Introduction - History - Method
- Tables - Acknowledgements
order Lepidoptera is one of the largest orders in the class of insects.
It contains a.o. the very popular butterflies on which a huge amount of
information has been published. However, the butterflies group only
4.5% of the total number of Lepidoptera species in Belgium. They are
important as bio-indicators and can easily be observed as they are
active by daytime. By far the largest number of Belgian Lepidoptera are
active during the night, which makes their observation more difficult.
Nevertheless, a lot of information on them was gathered by several
entomologists, and these data are included in the present catalogue.
Moths are according to current use divided into Microlepidoptera and
Macrolepidoptera but this separation has no systematic value whatsoever
and was inspired by practical reasons only, starting somewhere at the
beginning of the 18th Century. In present days almost all Belgian
lepidopterists exclusively study the Macrolepidoptera and this is
reflected in the printed catalogue (De Prins 1998)
by the relative limited amount of information received on the
Microlepidoptera. Until now, a catalogue containing all groups of
Lepidoptera in Belgium has never been published, except the "Systematic
List of Belgian Lepidoptera" (De Prins 1983).
This is only a list of names, including the more important synonyms,
but without any information on the general occurrence in Belgium. In
the printed catalogue and its on-line version such information is
For quite some European countries a similar list of the local
Lepidoptera is available, e.g. France (Leraut 1980), the
1976b), Spain (Vives
Moreno 1994). Lists containing information on the occurrence
of the species were published for a.o. Austria (Huemer &
Tarmann 1993) and Denmark (Schnack 1985).
In these lists the species' occurrence in the different provinces is
indicated with a dot. The present catalogue contains similar lists. I
have retained the administrative division of Belgium into 9 provinces.
Of course, this is a political division and Lepidoptera do not care
about such boundaries at all. The alternative would have been an
arrangement according to the natural areas in Belgium (see Hackray &
Sarlet 1969-1974), but this would cause a whole series of
additional problems. The boundaries of these areas are vague and most
of the natural areas are separated by a large transition zone. In many
cases it is simply impossible to state in which natural area a locality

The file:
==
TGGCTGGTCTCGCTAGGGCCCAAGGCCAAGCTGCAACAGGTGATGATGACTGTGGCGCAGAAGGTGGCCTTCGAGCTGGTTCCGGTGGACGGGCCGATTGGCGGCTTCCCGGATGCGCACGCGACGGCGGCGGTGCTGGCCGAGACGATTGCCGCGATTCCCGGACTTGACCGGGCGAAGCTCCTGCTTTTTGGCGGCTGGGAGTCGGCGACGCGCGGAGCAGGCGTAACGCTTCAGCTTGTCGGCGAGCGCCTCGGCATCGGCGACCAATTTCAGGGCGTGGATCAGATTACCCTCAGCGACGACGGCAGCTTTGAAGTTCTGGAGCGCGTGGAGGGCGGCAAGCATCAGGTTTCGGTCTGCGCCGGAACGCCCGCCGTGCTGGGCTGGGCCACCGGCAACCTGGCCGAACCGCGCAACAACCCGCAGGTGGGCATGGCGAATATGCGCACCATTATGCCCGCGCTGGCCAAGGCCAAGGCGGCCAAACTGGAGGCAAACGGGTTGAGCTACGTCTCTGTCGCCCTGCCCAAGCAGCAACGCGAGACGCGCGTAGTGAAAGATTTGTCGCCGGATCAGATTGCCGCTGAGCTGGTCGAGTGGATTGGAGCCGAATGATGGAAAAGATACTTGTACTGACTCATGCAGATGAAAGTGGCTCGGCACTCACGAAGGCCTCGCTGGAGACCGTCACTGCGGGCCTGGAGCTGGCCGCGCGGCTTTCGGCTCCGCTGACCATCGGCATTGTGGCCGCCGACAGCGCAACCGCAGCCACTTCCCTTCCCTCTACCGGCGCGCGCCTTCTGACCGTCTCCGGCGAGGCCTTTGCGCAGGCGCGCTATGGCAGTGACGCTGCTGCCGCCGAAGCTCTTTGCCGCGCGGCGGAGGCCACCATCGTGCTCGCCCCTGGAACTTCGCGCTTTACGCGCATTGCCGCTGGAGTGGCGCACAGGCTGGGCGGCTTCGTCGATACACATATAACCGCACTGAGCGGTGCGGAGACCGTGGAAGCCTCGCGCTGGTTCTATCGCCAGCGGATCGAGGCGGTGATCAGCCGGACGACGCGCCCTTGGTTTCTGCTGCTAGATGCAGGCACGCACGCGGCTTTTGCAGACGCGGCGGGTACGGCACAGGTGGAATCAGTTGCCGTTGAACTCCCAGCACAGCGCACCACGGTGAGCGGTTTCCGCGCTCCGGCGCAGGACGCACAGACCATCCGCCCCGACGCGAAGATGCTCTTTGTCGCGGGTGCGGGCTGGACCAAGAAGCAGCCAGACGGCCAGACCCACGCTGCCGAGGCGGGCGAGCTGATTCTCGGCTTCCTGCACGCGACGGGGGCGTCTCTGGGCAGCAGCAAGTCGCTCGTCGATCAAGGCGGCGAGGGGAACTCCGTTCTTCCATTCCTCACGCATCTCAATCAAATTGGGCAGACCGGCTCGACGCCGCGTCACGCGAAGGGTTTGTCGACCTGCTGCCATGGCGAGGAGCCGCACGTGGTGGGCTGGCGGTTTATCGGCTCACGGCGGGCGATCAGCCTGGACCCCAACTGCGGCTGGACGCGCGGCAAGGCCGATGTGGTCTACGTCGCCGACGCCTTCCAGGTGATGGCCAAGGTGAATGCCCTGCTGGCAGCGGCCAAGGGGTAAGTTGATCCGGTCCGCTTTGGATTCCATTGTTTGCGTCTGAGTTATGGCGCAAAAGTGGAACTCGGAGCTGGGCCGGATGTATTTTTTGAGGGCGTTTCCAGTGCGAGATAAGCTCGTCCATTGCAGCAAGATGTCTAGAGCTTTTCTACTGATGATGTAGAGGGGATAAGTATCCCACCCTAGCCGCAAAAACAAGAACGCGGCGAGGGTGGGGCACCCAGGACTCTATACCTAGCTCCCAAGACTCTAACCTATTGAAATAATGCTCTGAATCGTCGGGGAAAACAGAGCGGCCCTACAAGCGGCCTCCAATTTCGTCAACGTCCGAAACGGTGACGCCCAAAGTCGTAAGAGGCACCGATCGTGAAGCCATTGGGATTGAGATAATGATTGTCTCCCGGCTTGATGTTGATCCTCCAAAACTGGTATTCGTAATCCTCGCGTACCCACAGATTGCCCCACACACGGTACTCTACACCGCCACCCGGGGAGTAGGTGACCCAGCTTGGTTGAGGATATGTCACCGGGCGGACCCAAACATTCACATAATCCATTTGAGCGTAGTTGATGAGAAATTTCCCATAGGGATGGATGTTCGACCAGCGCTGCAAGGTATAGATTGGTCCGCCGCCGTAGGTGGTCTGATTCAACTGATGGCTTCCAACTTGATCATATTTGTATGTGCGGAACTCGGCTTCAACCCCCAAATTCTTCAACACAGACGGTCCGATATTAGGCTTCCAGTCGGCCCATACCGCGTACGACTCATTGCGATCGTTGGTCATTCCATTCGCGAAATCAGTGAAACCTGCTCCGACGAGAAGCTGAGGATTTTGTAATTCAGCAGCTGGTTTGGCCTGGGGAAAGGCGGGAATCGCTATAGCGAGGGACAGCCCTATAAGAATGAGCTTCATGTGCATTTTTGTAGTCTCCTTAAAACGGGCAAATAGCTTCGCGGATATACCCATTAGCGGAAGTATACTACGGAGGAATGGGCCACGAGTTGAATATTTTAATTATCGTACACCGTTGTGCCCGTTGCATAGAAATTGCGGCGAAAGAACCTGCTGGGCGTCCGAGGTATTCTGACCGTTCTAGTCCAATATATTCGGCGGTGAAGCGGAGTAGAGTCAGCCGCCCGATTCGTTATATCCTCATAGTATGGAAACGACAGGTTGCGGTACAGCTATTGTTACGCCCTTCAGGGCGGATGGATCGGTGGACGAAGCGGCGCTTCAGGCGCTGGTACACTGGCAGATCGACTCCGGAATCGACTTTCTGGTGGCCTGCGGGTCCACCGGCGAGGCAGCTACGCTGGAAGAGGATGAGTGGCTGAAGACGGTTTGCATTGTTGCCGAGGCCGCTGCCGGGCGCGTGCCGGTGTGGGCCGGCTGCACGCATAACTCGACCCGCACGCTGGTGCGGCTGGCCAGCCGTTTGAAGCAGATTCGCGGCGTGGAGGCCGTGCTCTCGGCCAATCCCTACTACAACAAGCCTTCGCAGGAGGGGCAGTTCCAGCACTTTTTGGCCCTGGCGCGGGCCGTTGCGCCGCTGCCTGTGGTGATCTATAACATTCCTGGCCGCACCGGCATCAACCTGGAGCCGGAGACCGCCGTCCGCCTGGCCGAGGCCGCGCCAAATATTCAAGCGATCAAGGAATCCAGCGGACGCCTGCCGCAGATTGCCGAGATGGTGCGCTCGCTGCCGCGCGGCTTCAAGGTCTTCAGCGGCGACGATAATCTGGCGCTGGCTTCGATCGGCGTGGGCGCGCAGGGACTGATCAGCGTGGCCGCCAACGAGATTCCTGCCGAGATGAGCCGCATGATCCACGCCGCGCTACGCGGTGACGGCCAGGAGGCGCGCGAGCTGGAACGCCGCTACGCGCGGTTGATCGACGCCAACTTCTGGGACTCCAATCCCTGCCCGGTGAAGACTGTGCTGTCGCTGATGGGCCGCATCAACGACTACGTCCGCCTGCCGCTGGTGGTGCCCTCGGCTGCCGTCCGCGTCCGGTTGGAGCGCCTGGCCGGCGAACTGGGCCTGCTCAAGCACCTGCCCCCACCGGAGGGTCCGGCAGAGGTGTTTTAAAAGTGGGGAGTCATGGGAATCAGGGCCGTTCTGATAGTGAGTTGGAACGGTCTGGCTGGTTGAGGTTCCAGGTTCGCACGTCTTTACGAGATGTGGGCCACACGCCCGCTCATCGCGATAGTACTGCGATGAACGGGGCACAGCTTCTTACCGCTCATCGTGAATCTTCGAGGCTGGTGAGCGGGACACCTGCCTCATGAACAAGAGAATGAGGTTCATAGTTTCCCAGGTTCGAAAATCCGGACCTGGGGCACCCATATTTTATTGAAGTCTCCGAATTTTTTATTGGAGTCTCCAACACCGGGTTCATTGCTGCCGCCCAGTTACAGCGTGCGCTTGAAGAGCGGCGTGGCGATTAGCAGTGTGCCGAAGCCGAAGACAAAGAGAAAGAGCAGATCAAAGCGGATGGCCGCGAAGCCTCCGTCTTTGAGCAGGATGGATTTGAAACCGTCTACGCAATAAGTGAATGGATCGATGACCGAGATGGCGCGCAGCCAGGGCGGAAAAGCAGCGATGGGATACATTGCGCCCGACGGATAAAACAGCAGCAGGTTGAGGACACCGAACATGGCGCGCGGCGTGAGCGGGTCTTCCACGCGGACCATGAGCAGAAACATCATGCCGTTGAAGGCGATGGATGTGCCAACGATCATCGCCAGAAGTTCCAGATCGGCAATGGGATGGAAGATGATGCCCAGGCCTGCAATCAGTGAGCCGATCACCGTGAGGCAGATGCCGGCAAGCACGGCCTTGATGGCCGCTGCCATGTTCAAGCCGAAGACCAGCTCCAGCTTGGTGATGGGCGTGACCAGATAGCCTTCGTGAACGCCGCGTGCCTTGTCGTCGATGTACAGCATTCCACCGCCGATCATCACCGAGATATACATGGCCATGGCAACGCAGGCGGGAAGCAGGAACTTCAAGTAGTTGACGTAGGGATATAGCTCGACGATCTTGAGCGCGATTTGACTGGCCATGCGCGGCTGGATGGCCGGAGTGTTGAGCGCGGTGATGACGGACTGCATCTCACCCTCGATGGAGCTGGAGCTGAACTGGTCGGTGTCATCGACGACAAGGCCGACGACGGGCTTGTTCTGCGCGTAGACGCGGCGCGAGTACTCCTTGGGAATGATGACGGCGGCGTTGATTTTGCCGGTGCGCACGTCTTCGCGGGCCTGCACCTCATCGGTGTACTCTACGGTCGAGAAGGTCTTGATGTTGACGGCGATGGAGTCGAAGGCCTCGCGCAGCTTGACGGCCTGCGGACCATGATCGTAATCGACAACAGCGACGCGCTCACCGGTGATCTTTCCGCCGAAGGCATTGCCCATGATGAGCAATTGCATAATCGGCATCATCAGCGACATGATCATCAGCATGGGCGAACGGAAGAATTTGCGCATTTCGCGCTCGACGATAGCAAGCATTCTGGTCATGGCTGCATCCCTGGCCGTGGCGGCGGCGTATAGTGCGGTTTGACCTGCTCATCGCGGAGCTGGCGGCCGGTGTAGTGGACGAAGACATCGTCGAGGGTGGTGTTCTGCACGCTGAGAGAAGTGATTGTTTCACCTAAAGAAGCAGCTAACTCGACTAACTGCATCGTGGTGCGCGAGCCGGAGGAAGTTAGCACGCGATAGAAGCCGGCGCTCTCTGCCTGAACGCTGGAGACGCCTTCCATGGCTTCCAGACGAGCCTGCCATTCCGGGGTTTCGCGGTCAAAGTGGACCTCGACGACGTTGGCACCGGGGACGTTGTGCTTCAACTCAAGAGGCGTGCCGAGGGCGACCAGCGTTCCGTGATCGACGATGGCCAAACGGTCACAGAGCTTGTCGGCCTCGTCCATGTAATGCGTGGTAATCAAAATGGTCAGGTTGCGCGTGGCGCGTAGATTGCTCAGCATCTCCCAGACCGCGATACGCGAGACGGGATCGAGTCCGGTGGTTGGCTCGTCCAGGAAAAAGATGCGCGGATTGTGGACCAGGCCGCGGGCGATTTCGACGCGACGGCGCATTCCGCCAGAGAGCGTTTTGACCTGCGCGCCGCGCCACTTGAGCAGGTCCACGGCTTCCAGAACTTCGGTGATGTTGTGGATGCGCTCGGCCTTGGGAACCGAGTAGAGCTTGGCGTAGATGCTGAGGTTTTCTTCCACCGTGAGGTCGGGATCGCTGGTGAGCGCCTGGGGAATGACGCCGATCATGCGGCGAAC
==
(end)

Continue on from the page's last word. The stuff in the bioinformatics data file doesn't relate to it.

has to be cited. Distribution data from old collections do sometimes
not allow to locate the exact locality.
with the September issue of Phegea (1994) a
questionnaire was sent informing members on the project "Systematic
list of Belgian Lepidoptera" and asking for their
co-operation. Contributors were asked to fill out a form indicating on
which Lepidoptera families they were able to contribute. A similar
questionnaire was sent with other Belgian entomological journals as
well. Data gathered from these lists were put into tables which were
prepared before. Doubtful data were checked, eventual
misidentifications were corrected and if it was not possible to attain
a compromise with the author the data is omitted in the present list.
Furthermore, the faunistical data from the collections of the Royal
Belgian Institute of natural Sciences and of the Flemish entomological
Society were noted during the past 20 years. Of course the catalogue
also contains the data from my own reference collection and notebooks.
Virtually the complete Belgian entomological literature was searched
for records of new Lepidoptera species. The old literature was not used
to establish the species' distribution, except in a few cases where it
might give a better idea on the occurrence or when no recent data are
available from a larger area. Such literature records are indicated in
the list with the sign "L". In this online version the "L" is only
indicated when no other data are available. I have searched the
complete series of Bulletin & Annales de la
Société entomologique de Belgique, Bulletin
du Cercle des Lépidoptéristes de Belgique,
Lambillionea, Linneana Belgica,
Phegea, and Revue de la
Société entomologique namuroise.
Especially in the old literature (19th and early 20th Century) several
problems arose due to the use of obscure synonyms of both species and
genus group names, often combined with wrong authors. In a few cases
such difficulties could be resolved if the specimens still existed in
museum collections, but in other cases external instances such as